March 2017

Tidbits on the English Language - No. 5: English, the Key to Global Expansion

Singapore's Global Expansion Through the English First Policy

In the previous article, we discussed how English took root as lingua franca among communities in many colonies as they became independent nations.

Even outside of these former colonies, many countries consider English to be the only foreign language worth learning. There are innumerable examples of English being used in international organizations such as the United Nations and business discussions, naturally, but also in international exchanges of a personal nature.

In Asia, very early on, people from Indonesia, Japan and China started showing a high interest in popularizing English.

In China, the broadcast of English conversation programs produced by the BBC started in the late 1970s and early 1980s. It gained tremendous popularity, at some point even attracting over 50 million viewers. At the time, the Chinese government was working toward the Chinese economic reform, and they were coming to a decision to invite investments from the Western block. In today's China, the situation has evolved: there are more and more Chinese people studying abroad and/or traveling overseas, and efforts have been made to increase the number of fluent English-speakers.

As for Singapore, the country's first Prime Minister Lee Kuan Yew implemented the English-first policy up until the mid-1980s. This was based on his strong belief that everybody must be able to accurately speak English for a small multiethnic nation to succeed in the world. After entering the 21st century, with the synergy produced by its fluency at English and its remarkable business/economic expansion, this helped this small island nation to expand its presence despite its small size and to often be regarded as a likely contender for capital of ASEAN in the future.

Ample Adoption of English Borrowed Words in the Japanese Language

In Japan, although English is not commonly spoken, tens of thousands of English expressions have entered the Japanese vocabulary as borrowed words since 1945. Their pronunciation may have been transliterated to Japanese, but an overwhelming amount of English-sounding words have nevertheless permeated Japanese. This is a different approach to the one adopted by Japan during its isolationism period at the end of the Edo era (1603 - 1868) or its opening up in early Meiji era (1868-1912), when people who had received a sophisticated classical Chinese education made foreign words their own by remodeling them for inclusion into their mother tongue (ex.: philosophy > 哲学 tetsugaku; economy > 経済 keizai; etc.).

However, Japan isn't the only country to have adopted English transliterations.

German: die Jeans, die Soundtrack
French: le weekend, le drugstore
Spanish: el escáner (scanner), el golf
Chinese: 的士 (taxi), 因特網 (Internet)
Thai: Akwariian / อควาเรียม (aquarium), diisaai / ดีไซน์ (design)

Fighting the Encroaching English Language to Protect the French Tongue

In the latter half of the 20th century, in an effort to protect the French language from the invasion of English ("la langue du Coca-Cola", "the language of Coca-Cola"), France launched a movement to re-appropriate Anglicisms into French (jumbo jet > gros-porteur, fast food > prêt-à-manger). Indeed, it is said that one English term appears every 150 or 200 words in famous newspapers such as Le Monde.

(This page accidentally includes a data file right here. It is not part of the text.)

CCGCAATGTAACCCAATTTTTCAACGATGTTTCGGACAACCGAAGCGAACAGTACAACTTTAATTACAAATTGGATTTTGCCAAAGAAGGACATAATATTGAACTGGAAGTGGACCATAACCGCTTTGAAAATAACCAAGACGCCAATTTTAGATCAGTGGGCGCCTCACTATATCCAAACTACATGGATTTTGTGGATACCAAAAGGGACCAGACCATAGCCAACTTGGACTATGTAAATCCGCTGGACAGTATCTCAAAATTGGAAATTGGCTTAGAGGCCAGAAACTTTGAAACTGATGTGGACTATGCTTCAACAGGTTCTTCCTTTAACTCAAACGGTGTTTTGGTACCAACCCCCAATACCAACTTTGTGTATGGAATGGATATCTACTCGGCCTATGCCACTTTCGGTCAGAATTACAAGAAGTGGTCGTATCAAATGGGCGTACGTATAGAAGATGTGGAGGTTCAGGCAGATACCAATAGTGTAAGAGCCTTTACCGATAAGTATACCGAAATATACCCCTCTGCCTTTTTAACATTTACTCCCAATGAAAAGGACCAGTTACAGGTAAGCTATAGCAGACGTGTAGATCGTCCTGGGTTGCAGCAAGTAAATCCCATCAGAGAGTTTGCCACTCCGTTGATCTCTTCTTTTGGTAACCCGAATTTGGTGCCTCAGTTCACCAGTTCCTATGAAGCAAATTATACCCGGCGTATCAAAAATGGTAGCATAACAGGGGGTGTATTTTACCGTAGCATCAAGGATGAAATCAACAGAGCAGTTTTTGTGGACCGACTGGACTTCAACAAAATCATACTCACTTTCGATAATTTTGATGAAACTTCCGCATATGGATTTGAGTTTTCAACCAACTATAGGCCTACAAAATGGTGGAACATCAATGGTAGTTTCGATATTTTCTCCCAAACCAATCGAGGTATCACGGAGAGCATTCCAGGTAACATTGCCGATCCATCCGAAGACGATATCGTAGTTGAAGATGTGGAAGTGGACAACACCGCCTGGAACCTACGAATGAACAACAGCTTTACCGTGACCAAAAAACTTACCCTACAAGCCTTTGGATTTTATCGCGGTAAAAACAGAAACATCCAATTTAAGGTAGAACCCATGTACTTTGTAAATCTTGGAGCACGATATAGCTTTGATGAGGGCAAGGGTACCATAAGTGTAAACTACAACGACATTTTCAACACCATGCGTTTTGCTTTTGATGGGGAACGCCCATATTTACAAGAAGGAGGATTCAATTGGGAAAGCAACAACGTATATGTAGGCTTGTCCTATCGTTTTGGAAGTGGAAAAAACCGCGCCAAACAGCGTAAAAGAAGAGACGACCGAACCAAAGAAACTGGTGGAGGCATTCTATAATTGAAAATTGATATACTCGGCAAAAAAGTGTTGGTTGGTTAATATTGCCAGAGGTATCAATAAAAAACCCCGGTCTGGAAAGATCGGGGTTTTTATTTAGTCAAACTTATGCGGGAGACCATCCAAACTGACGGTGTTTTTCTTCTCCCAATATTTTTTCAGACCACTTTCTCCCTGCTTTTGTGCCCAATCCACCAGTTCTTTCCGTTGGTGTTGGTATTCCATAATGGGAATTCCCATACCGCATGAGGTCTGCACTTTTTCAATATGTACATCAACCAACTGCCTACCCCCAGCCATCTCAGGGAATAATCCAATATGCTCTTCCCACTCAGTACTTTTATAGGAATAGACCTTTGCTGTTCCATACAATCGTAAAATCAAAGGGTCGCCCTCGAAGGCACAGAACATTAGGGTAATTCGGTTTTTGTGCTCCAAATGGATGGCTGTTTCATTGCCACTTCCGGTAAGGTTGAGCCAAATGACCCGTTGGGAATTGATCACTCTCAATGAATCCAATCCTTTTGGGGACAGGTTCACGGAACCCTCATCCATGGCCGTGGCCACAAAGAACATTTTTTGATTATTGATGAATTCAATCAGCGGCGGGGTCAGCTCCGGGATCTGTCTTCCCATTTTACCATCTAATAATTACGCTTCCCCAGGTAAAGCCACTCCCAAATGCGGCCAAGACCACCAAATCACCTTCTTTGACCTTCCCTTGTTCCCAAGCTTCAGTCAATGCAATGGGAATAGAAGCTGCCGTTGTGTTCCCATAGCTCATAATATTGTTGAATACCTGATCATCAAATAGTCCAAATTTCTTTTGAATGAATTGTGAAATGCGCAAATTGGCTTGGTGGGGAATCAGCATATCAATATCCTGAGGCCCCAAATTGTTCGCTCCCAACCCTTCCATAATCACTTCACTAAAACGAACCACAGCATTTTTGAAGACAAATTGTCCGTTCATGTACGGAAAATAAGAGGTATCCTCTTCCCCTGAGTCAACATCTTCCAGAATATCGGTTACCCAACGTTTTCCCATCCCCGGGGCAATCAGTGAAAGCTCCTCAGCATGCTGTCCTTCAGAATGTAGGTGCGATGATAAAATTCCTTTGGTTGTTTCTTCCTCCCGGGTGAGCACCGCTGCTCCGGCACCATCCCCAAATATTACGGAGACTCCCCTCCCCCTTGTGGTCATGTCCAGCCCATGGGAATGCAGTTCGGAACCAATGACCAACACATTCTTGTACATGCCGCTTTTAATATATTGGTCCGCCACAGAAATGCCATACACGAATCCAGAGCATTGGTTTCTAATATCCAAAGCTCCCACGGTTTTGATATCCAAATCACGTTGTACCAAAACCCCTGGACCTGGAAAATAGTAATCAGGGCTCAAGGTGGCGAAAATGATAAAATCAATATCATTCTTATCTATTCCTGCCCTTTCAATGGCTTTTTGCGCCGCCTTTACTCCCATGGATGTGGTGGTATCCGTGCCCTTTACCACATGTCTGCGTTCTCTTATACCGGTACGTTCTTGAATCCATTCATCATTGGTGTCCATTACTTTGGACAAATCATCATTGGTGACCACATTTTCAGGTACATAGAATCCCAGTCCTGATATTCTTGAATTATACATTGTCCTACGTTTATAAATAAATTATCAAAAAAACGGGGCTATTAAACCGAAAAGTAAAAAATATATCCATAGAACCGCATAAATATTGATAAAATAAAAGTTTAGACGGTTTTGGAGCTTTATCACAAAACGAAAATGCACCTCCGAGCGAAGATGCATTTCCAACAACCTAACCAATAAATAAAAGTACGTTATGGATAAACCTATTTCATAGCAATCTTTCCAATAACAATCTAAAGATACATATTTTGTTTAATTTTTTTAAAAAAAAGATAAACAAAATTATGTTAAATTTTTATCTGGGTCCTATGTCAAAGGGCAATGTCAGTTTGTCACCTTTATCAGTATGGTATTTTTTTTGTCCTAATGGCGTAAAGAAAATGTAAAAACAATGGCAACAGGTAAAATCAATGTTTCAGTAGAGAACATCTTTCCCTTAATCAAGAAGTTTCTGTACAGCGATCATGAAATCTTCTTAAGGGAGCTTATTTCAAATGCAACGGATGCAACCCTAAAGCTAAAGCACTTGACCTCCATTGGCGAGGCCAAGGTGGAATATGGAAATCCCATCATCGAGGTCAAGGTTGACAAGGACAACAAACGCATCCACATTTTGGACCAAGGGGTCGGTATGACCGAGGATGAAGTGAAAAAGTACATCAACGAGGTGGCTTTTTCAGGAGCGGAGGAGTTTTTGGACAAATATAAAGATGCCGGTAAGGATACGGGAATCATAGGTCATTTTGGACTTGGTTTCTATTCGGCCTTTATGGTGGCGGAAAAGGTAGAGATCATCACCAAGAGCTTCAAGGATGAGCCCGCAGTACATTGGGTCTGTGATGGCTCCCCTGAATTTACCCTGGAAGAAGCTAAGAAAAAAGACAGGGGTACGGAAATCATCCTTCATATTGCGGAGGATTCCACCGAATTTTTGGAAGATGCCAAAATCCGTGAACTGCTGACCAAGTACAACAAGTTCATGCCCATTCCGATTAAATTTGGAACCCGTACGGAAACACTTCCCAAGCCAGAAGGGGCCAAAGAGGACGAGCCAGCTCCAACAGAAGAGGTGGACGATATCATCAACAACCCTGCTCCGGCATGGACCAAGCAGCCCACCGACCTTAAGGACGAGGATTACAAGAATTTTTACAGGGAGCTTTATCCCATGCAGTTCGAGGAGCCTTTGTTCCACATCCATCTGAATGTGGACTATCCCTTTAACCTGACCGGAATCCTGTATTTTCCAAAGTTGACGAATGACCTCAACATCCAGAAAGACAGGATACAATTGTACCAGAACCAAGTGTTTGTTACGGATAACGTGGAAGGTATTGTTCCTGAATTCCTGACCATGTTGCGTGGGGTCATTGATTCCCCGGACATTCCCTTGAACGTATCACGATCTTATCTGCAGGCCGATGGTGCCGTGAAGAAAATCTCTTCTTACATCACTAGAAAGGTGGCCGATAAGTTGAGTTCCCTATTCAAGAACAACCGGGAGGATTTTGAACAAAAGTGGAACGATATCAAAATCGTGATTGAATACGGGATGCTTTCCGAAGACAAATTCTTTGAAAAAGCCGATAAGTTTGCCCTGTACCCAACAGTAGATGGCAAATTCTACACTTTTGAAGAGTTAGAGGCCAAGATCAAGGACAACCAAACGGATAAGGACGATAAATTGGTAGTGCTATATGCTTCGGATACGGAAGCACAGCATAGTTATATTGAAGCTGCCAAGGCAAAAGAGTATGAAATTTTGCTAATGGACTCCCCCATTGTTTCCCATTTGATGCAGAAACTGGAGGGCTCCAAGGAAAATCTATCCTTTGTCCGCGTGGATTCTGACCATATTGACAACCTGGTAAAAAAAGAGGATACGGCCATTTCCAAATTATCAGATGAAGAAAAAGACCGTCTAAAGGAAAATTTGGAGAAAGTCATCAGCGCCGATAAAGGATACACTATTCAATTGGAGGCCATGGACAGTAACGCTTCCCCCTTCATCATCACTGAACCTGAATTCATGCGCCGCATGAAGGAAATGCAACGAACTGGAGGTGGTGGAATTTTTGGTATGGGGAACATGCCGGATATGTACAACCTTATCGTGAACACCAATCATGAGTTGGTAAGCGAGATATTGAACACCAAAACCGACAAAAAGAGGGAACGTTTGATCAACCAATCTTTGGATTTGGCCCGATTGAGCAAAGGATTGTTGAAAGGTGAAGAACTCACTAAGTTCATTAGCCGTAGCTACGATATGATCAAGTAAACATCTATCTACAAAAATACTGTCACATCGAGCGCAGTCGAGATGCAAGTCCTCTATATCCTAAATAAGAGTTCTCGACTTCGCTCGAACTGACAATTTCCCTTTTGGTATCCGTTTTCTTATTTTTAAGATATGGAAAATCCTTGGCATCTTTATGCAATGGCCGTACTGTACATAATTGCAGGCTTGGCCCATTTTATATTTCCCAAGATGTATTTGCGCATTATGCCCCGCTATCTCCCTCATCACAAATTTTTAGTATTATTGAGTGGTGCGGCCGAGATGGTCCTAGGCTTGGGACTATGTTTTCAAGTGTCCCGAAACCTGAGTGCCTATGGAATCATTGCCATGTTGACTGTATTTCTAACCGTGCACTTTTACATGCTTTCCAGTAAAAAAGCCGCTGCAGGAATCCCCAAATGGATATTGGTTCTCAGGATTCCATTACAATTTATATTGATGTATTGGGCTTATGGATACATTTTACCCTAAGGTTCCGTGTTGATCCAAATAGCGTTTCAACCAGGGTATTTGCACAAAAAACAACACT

A struggle between French and English also stands in Canada. Quebec, a state with a large French-speaking population, has lobbied for independence since the late 1940s. In the end, Quebec didn't become independent, but a law was instated in 1977, establishing French as the first language (Charter of the French language, Loi 101). Signboards and bulletins have to be written in French, and French education was made compulsory for school children unless one of their parents received education in English at an elementary school in Quebec.

On the other hand, as many wished to continue using English in Canada, actions appear to have been taken (illegally) to teach English to students at churches and other places. When short on room, schools had to be rented out after-hours or during the weekend, and the teacher's wage had to be paid through non-governmental means.

With such political measures, vehement protest arose in Quebec from English-speakers, naturally, but also from minority groups of Italian, Greek and Chinese origin. Unable to accept this law or to abide by it, as many as 200,000 Canadians left Quebec.

Evolving Toward Anglo-French Bilingualism

Be that as it may, we no longer live in a world where people are constricted in regional communities, and it goes without saying that Quebeckers speak English when communicating with people outside of the French-speaking zone. English is also commonly used in Quebec airports, when air-traffic controllers correspond with pilots, and in banks when contacting branches in other regions.

The French First Charter has subsequently been made unconstitutional, however, the current adoption of bilingualism has put English in French on an even keel. And this has secured for now the position of the French language in Canada despite the decreasing French-speaking community.

Canadian English is also strongly influenced and corroded by their American neighbor. Their use of U.S.-made textbooks and dictionaries in the education system is cited as one of the reasons why Canadian and American English are so much alike.

We have tackled various aspects of the English language, so next time I would like to present some of the benefits of English that scarcely seem to appear with other languages.

Written by Masanori Itoh, Translation/Localization Department